The Montana state legislature recently voted through a bill that limits the use of asset forfeiture, a tool often used by law enforcement agencies to seize the property of people who have never been convicted of any crime, and keep the profits for themselves. In many cases, property is seized despite the fact that the owner has not done anything wrong, merely based on extremely weak evidence that it might have been used to commit some offense.
Over the last few years, the injustices inflicted by this practice have attracted extensive attention across the political spectrum, including exposes in the New York Times and Washington Post.
The new Montana bill includes some important reforms, such as forbidding the use of asset forfeiture in cases where there has been no criminal conviction. Even if there is a conviction, the authorities may not seize property unless they can prove by “clear and convincing evidence” that it was used in the commission of the crime. This is a much higher burden of proof than was applied previously.
But, as Scott Shackleford points out, the Montana law still has some serious limitations. It does not prevent law enforcement agencies from keeping the proceeds of asset forfeitures for themselves, and it also does not block them from circumventing state constraints on asset forfeiture by partnering with federal agencies through the controversial federal “equitable sharing” program. Outgoing Attorney General Eric Holder recently adopted reforms curtailing that program.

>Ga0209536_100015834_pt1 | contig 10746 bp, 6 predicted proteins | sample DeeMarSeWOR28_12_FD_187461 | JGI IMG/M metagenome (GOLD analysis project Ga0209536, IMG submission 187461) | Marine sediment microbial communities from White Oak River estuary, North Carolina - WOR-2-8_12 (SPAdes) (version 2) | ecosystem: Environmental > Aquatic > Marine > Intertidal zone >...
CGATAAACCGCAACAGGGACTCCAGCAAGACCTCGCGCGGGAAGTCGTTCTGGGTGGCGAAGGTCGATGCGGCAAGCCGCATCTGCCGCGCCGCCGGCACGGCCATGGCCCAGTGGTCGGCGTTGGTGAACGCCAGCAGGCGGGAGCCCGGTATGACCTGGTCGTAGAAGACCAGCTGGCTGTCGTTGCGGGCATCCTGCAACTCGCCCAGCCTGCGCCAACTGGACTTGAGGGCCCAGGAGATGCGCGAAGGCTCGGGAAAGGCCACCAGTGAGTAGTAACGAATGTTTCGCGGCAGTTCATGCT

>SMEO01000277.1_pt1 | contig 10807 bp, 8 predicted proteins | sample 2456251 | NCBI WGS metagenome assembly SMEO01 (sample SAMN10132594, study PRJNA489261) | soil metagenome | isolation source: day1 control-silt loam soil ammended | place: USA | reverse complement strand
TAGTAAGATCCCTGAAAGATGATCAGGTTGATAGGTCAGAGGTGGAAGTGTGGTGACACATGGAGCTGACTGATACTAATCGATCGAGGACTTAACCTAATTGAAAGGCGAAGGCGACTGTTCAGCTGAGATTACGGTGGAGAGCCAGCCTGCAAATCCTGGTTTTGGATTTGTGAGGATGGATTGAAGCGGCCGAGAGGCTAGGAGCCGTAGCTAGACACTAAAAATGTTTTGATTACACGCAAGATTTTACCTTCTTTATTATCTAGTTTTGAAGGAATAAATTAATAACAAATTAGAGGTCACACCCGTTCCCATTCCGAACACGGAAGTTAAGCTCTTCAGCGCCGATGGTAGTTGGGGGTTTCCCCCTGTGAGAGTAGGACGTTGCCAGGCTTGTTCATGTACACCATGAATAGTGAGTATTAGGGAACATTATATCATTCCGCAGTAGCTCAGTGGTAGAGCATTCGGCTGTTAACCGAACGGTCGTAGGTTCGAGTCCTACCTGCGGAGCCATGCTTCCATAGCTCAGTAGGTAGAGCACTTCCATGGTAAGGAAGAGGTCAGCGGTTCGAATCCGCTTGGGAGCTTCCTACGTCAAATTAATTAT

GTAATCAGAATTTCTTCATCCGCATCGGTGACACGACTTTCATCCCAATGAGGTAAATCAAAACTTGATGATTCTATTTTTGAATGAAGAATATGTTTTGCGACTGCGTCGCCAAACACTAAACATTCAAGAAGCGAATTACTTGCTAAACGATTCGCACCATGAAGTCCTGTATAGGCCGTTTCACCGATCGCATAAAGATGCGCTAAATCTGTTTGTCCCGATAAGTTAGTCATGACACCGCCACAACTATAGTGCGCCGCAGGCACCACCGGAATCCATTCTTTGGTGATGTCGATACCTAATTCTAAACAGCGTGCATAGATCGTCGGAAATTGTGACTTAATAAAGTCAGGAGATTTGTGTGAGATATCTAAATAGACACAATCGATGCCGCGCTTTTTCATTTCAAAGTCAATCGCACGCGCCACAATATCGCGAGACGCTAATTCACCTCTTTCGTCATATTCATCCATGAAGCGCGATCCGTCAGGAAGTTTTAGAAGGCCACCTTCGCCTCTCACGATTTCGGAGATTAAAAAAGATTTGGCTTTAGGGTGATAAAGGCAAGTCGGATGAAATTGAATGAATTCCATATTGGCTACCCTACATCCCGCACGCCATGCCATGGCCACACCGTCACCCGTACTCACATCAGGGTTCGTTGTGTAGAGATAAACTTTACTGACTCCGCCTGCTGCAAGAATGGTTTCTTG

But his policy has important loopholes and falls well short of ending the federal role in helping state cops act like robbers. Moreover, Holder’s recently confirmed successor Loretta Lynch has a history of engaging in abusive asset forfeiture practices herself, during her career as a US attorney. Whether she continues to promote such injustices in her new position remains to be seen.
Overall, the Montana law is a significant improvement over the status quo. But it is not as strong as New Mexico’s recent reform law, which forecloses the kinds of loopholes the Montana law left in place. Although we are still far from putting an end to abusive asset forfeiture practices, the Montana and New Mexico laws represent real progress. Other states, such as Michigan, are considering reforms of their own.